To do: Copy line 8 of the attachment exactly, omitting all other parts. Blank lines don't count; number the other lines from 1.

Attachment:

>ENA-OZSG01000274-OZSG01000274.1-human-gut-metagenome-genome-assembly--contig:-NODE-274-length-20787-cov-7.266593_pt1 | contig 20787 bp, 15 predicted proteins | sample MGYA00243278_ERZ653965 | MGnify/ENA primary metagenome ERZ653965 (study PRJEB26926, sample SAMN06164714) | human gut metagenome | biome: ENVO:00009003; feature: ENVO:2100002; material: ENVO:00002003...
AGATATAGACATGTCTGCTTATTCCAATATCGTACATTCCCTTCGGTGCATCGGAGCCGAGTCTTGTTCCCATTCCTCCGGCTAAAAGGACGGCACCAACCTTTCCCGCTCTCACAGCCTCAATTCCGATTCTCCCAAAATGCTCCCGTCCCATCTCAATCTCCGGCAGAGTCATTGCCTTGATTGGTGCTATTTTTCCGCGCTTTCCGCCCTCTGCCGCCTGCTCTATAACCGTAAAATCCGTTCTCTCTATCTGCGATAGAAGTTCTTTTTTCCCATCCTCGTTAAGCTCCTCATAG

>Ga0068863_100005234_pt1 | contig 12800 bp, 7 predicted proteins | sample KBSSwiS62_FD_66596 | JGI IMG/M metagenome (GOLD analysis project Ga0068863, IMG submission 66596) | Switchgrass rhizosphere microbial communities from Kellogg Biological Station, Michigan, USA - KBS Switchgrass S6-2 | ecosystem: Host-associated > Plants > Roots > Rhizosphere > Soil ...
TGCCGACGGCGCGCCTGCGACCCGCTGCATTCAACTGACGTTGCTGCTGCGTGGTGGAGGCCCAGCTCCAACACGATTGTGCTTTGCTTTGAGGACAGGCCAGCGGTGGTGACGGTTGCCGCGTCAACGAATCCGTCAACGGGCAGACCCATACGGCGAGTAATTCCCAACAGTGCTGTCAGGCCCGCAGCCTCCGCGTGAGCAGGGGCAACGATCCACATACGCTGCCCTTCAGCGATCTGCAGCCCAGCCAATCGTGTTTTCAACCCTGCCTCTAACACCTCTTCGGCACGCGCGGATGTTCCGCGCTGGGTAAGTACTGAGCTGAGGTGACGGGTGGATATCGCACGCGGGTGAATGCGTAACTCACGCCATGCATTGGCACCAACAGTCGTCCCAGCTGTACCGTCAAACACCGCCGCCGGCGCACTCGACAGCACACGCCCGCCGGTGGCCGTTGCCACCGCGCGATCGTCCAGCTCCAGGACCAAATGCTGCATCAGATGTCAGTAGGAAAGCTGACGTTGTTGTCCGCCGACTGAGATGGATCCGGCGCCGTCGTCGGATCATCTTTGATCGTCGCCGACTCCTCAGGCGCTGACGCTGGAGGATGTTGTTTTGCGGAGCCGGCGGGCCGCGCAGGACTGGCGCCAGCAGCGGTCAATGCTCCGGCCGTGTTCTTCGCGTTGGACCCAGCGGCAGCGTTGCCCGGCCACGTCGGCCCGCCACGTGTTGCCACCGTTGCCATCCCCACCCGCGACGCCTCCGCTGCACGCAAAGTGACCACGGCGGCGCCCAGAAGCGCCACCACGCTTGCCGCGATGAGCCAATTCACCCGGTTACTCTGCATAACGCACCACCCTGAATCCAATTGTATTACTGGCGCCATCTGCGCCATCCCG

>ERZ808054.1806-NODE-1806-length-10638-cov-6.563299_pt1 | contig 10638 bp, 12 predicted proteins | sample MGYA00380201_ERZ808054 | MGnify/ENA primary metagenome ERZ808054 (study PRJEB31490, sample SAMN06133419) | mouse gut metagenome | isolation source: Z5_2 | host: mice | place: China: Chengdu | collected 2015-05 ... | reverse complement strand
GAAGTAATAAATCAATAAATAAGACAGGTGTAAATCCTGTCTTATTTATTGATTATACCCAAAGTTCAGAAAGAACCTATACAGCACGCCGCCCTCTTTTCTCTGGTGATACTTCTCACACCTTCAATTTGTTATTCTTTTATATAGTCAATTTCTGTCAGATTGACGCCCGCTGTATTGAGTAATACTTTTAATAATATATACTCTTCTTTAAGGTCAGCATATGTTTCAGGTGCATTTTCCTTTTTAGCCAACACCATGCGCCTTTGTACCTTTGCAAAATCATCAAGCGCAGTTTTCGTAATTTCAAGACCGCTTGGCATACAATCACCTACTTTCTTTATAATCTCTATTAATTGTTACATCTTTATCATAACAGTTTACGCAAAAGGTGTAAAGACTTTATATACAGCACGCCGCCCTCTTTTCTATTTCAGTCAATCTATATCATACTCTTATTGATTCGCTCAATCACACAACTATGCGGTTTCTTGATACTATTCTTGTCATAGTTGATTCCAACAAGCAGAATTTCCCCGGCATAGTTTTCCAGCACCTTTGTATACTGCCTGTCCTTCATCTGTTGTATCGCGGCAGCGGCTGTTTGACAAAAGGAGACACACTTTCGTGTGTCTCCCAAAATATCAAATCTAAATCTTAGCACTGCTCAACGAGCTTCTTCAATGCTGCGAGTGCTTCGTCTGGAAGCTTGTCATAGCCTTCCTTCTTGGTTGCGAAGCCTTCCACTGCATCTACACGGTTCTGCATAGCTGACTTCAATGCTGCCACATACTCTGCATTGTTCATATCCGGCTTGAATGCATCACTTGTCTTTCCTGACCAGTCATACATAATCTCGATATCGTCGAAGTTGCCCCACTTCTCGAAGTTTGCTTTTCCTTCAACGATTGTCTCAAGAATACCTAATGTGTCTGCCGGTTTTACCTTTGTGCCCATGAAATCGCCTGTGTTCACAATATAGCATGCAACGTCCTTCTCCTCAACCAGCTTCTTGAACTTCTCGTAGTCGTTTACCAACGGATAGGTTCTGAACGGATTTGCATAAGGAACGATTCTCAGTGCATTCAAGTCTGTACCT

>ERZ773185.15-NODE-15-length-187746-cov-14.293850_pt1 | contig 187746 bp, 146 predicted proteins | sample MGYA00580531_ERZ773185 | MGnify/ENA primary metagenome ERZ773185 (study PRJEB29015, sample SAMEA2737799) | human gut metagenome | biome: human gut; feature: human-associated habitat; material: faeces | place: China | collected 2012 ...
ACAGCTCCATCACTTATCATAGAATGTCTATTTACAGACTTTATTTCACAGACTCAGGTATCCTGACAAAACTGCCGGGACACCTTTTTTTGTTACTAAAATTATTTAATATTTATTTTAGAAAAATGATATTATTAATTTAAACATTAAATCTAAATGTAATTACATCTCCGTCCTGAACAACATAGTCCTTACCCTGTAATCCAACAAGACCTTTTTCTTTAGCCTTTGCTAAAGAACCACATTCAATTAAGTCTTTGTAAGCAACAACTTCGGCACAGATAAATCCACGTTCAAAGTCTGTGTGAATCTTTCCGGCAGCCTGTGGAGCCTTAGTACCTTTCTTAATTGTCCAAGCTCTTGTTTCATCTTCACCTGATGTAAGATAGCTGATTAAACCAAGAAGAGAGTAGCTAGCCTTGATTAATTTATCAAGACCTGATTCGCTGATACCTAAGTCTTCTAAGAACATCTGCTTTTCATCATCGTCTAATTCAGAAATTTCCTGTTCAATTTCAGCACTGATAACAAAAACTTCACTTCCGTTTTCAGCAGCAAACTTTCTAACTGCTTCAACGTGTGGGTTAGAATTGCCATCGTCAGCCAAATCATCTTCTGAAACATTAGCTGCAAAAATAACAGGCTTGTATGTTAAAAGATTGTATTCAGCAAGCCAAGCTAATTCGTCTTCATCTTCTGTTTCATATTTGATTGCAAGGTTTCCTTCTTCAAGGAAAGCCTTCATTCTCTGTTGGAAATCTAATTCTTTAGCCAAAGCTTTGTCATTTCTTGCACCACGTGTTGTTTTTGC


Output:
ACAGCTCCATCACTTATCATAGAATGTCTATTTACAGACTTTATTTCACAGACTCAGGTATCCTGACAAAACTGCCGGGACACCTTTTTTTGTTACTAAAATTATTTAATATTTATTTTAGAAAAATGATATTATTAATTTAAACATTAAATCTAAATGTAATTACATCTCCGTCCTGAACAACATAGTCCTTACCCTGTAATCCAACAAGACCTTTTTCTTTAGCCTTTGCTAAAGAACCACATTCAATTAAGTCTTTGTAAGCAACAACTTCGGCACAGATAAATCCACGTTCAAAGTCTGTGTGAATCTTTCCGGCAGCCTGTGGAGCCTTAGTACCTTTCTTAATTGTCCAAGCTCTTGTTTCATCTTCACCTGATGTAAGATAGCTGATTAAACCAAGAAGAGAGTAGCTAGCCTTGATTAATTTATCAAGACCTGATTCGCTGATACCTAAGTCTTCTAAGAACATCTGCTTTTCATCATCGTCTAATTCAGAAATTTCCTGTTCAATTTCAGCACTGATAACAAAAACTTCACTTCCGTTTTCAGCAGCAAACTTTCTAACTGCTTCAACGTGTGGGTTAGAATTGCCATCGTCAGCCAAATCATCTTCTGAAACATTAGCTGCAAAAATAACAGGCTTGTATGTTAAAAGATTGTATTCAGCAAGCCAAGCTAATTCGTCTTCATCTTCTGTTTCATATTTGATTGCAAGGTTTCCTTCTTCAAGGAAAGCCTTCATTCTCTGTTGGAAATCTAATTCTTTAGCCAAAGCTTTGTCATTTCTTGCACCACGTGTTGTTTTTGC